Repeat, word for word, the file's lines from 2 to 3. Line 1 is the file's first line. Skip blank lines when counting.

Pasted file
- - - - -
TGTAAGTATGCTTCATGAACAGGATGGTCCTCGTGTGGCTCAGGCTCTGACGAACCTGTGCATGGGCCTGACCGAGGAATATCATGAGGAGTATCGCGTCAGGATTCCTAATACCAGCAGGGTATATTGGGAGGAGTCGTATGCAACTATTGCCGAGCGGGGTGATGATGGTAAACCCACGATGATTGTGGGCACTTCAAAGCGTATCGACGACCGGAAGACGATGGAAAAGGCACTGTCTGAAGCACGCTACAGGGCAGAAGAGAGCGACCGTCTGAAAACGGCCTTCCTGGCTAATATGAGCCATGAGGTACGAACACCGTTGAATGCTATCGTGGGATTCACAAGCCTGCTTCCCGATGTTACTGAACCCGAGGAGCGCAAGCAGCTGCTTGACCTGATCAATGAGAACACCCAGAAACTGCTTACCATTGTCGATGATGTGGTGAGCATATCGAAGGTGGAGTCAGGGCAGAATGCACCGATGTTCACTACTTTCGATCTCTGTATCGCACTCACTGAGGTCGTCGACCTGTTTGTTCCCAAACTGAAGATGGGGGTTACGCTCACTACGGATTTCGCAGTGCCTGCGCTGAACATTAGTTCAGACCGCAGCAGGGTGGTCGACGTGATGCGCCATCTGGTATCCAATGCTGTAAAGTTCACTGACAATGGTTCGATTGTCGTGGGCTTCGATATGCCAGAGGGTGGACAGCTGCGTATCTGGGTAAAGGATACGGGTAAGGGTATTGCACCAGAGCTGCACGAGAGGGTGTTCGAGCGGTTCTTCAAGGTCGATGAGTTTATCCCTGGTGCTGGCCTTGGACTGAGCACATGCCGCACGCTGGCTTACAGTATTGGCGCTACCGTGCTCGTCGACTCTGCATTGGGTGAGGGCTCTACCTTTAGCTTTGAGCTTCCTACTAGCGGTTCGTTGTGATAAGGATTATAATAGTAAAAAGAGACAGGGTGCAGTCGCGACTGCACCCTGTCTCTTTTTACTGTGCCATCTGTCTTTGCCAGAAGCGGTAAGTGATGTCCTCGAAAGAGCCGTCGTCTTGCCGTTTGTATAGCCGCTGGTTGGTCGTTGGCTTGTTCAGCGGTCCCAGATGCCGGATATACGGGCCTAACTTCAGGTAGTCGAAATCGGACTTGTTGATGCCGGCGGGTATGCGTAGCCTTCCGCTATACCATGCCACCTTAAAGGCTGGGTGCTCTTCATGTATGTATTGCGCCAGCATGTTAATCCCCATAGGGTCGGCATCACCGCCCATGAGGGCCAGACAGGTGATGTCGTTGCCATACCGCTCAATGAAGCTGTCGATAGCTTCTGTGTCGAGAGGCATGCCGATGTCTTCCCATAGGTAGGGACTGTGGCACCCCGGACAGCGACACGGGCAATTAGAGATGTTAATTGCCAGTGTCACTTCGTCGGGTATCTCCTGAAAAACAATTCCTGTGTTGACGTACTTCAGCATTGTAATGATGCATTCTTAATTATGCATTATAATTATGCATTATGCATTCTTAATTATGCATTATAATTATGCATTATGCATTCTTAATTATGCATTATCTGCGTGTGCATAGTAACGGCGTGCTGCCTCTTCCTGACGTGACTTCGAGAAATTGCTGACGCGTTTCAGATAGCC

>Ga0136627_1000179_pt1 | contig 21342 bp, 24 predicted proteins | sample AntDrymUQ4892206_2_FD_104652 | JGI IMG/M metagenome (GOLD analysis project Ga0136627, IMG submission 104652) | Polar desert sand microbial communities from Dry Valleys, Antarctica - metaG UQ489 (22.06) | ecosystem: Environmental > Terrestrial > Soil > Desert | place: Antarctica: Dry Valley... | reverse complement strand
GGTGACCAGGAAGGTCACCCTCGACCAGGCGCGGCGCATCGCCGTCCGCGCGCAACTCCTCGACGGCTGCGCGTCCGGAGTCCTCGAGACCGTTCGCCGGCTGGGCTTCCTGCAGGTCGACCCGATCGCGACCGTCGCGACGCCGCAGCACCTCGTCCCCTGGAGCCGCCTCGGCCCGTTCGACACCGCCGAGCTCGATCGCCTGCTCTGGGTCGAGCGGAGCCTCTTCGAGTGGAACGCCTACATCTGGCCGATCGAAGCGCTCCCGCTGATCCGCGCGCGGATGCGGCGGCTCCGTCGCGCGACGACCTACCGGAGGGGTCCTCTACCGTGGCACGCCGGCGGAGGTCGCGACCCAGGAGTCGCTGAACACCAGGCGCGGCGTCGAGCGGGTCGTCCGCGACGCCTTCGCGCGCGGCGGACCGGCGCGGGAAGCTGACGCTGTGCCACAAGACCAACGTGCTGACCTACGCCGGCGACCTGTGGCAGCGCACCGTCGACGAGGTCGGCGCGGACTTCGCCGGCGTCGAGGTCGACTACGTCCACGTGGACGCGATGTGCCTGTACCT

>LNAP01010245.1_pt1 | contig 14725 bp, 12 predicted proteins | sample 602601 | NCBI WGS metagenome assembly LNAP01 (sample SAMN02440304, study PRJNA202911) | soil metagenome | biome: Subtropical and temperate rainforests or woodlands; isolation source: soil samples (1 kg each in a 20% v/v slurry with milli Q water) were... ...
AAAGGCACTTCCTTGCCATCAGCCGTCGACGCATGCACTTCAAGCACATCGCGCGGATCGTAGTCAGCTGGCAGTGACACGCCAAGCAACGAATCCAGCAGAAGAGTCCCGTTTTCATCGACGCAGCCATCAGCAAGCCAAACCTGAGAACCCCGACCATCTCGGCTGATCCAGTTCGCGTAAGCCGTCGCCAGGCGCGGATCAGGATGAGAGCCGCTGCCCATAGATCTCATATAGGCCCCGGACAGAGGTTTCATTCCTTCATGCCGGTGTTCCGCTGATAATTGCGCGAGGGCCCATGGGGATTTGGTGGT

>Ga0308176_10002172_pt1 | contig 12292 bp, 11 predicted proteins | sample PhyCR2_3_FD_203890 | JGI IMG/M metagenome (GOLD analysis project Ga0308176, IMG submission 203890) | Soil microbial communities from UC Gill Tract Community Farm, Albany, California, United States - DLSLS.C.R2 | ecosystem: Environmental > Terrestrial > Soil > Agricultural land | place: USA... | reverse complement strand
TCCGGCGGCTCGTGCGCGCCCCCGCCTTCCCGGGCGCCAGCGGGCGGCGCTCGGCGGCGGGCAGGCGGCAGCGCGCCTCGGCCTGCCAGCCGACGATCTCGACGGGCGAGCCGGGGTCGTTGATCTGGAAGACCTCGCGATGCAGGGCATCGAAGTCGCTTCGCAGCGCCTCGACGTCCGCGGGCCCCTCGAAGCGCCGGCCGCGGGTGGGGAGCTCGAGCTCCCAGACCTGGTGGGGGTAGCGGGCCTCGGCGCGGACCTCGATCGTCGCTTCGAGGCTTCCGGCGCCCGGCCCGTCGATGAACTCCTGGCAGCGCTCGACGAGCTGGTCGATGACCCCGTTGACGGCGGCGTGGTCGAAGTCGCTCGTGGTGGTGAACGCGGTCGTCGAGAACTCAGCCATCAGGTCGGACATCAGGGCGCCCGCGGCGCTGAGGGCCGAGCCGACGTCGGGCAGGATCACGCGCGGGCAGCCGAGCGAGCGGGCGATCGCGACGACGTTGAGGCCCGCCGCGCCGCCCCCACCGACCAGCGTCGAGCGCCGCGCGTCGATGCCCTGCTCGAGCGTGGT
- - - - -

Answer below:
>Ga0136627_1000179_pt1 | contig 21342 bp, 24 predicted proteins | sample AntDrymUQ4892206_2_FD_104652 | JGI IMG/M metagenome (GOLD analysis project Ga0136627, IMG submission 104652) | Polar desert sand microbial communities from Dry Valleys, Antarctica - metaG UQ489 (22.06) | ecosystem: Environmental > Terrestrial > Soil > Desert | place: Antarctica: Dry Valley... | reverse complement strand
GGTGACCAGGAAGGTCACCCTCGACCAGGCGCGGCGCATCGCCGTCCGCGCGCAACTCCTCGACGGCTGCGCGTCCGGAGTCCTCGAGACCGTTCGCCGGCTGGGCTTCCTGCAGGTCGACCCGATCGCGACCGTCGCGACGCCGCAGCACCTCGTCCCCTGGAGCCGCCTCGGCCCGTTCGACACCGCCGAGCTCGATCGCCTGCTCTGGGTCGAGCGGAGCCTCTTCGAGTGGAACGCCTACATCTGGCCGATCGAAGCGCTCCCGCTGATCCGCGCGCGGATGCGGCGGCTCCGTCGCGCGACGACCTACCGGAGGGGTCCTCTACCGTGGCACGCCGGCGGAGGTCGCGACCCAGGAGTCGCTGAACACCAGGCGCGGCGTCGAGCGGGTCGTCCGCGACGCCTTCGCGCGCGGCGGACCGGCGCGGGAAGCTGACGCTGTGCCACAAGACCAACGTGCTGACCTACGCCGGCGACCTGTGGCAGCGCACCGTCGACGAGGTCGGCGCGGACTTCGCCGGCGTCGAGGTCGACTACGTCCACGTGGACGCGATGTGCCTGTACCT